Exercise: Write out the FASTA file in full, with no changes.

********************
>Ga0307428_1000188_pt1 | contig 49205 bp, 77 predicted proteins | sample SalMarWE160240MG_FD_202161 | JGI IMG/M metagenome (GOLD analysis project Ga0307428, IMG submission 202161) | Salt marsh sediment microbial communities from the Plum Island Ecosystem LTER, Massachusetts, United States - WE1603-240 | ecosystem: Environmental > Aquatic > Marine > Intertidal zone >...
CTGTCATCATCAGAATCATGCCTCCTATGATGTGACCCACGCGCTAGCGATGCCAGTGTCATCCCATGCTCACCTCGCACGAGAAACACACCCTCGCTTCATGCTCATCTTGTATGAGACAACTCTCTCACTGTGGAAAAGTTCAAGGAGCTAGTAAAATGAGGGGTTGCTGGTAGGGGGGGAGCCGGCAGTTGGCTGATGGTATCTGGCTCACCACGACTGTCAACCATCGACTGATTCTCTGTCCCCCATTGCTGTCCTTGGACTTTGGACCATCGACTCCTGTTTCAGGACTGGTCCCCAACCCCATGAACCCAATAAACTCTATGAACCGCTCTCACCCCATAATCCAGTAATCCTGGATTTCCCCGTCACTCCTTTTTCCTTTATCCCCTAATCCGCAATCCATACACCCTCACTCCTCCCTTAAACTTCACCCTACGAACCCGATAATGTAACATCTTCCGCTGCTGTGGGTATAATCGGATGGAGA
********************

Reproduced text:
>Ga0307428_1000188_pt1 | contig 49205 bp, 77 predicted proteins | sample SalMarWE160240MG_FD_202161 | JGI IMG/M metagenome (GOLD analysis project Ga0307428, IMG submission 202161) | Salt marsh sediment microbial communities from the Plum Island Ecosystem LTER, Massachusetts, United States - WE1603-240 | ecosystem: Environmental > Aquatic > Marine > Intertidal zone >...
CTGTCATCATCAGAATCATGCCTCCTATGATGTGACCCACGCGCTAGCGATGCCAGTGTCATCCCATGCTCACCTCGCACGAGAAACACACCCTCGCTTCATGCTCATCTTGTATGAGACAACTCTCTCACTGTGGAAAAGTTCAAGGAGCTAGTAAAATGAGGGGTTGCTGGTAGGGGGGGAGCCGGCAGTTGGCTGATGGTATCTGGCTCACCACGACTGTCAACCATCGACTGATTCTCTGTCCCCCATTGCTGTCCTTGGACTTTGGACCATCGACTCCTGTTTCAGGACTGGTCCCCAACCCCATGAACCCAATAAACTCTATGAACCGCTCTCACCCCATAATCCAGTAATCCTGGATTTCCCCGTCACTCCTTTTTCCTTTATCCCCTAATCCGCAATCCATACACCCTCACTCCTCCCTTAAACTTCACCCTACGAACCCGATAATGTAACATCTTCCGCTGCTGTGGGTATAATCGGATGGAGA